Wednesday, February 13, 2008

Rye Bread Update

Bread turned out pretty well. I was SHOCKED.......I was hoping for the best but expecting the worst. I did one loaf on the BGE and one on a pizza stone in my convection oven. Soooooo, tomorrow is on for Valentine's Day Reuben Panini's. My waffle cone maker showed up 2 days earlier than expected also. Since I never made the ice is my plan.....I am going to make waffle cones tomorrow and dip them in white chocolate (also my hubby's fave) and then sprinkle chocolate "jimmies" or "sprinkles" to the rest of ya, from Guittard onto the white chocolate. I am just going to buy some ice cream since I don't have time to make any now.....a girl can't do everything, I got 2 kids bouncing off the walls and cat at the vet for a sex change, I am a busy woman. I know "white chocolate" is not really "chocolate" but what else can I call it?? I have a hard time saying that word "white chocolate".

White chocolate is a confection of sugar, cocoa butter, and milk solids. Unlike chocolate, white chocolate contains neither chocolate liquor nor cocoa solids. The low melting point of cocoa butter allows white chocolate and chocolate to remain solid at room temperature, yet melt easily in the mouth. White chocolate thus has a texture similar to that of milk chocolate.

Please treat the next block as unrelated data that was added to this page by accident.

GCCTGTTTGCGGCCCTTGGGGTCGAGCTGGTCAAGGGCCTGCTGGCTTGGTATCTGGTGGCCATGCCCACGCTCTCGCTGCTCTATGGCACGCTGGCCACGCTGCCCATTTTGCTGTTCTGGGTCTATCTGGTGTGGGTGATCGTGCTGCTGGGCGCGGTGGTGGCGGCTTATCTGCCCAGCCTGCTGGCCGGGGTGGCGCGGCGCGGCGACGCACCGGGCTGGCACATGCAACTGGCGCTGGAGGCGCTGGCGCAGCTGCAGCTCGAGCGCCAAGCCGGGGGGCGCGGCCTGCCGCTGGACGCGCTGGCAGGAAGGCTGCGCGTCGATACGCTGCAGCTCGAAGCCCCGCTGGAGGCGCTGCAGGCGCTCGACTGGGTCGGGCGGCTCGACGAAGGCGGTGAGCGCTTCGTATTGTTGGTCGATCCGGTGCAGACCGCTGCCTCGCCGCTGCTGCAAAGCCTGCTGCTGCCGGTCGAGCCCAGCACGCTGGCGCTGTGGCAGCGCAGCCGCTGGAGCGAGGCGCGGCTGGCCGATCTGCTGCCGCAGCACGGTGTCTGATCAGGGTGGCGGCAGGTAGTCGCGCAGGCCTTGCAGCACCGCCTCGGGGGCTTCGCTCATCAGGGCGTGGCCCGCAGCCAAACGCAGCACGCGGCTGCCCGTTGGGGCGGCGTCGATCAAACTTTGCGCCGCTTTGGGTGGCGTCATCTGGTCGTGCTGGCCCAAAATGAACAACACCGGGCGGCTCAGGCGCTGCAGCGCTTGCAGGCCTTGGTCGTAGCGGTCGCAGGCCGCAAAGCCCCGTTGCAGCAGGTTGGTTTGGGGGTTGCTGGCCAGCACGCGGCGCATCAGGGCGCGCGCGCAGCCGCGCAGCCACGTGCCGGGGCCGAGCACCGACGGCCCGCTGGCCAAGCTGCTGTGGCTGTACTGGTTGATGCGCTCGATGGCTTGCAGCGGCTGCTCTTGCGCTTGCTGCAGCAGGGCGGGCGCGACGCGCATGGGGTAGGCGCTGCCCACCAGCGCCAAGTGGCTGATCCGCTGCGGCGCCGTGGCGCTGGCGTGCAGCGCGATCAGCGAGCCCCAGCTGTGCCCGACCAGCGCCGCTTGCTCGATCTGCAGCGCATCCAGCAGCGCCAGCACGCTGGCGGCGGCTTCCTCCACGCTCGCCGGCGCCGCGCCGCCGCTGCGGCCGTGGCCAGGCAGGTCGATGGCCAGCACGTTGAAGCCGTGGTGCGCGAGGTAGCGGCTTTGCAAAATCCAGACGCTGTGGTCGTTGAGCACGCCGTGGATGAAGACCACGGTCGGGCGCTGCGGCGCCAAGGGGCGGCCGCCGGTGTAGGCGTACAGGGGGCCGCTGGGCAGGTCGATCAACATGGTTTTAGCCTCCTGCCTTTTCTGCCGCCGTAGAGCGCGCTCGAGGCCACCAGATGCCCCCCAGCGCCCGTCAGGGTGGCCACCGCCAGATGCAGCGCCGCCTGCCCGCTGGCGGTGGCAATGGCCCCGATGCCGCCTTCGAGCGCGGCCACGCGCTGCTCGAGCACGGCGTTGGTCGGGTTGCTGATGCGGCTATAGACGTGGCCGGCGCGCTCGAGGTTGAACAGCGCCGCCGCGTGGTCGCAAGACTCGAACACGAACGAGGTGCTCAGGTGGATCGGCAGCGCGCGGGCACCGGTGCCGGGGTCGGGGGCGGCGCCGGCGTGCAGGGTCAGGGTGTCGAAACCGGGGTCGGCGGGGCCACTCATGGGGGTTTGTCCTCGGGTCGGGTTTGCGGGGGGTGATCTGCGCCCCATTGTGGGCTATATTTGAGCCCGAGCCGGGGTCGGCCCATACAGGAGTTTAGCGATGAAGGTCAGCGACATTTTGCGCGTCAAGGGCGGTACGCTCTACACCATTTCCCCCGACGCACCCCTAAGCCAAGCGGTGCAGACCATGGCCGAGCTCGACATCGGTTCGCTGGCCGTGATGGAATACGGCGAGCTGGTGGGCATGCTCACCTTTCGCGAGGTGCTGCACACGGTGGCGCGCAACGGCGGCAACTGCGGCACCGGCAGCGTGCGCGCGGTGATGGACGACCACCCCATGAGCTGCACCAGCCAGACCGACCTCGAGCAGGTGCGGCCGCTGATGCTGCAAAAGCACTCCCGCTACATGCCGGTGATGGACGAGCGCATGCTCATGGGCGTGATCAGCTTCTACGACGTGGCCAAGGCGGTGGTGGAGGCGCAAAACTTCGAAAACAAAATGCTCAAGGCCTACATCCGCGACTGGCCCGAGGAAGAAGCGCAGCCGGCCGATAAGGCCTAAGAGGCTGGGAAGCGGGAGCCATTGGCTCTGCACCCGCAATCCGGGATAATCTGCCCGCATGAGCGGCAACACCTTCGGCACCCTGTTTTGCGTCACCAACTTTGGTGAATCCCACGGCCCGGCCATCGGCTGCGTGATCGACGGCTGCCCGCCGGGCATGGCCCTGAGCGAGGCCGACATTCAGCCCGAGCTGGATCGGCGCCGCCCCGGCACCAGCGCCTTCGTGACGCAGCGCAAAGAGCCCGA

Jimmies~You're correct in your assumption that 'jimmies' is primarily a New England term for what the rest of the country (and probably the world) know as 'sprinkles.' According to the Dictionary of American Regional English, 'Jimmies' is actually a trademarked term for a brand of candy (not necessarily chocolate) sprinkles, which they explain are 'tiny balls or rod-shaped bits of candy used as a topping for ice-cream, cakes and other sweets.' Although 'Jimmies' is trademarked, my guess is that the term was in generic use for many years prior to the founding of Jimmies as a brand name. And while 'jimmies,' meaning chocolate sprinkles, first showed up in English around 1947, 'jimmies' has also been used since around 1900 as a short form of the old English slang word 'jim-jam.' 'Jim-jam,' in turn, has since the 16th century meant 'a trivial article or knick-knack,' so it's not too great a stretch to see a connection there with candy "jimmies," which are certainly trivial.

I will quiz you on these terms in the future....................................................

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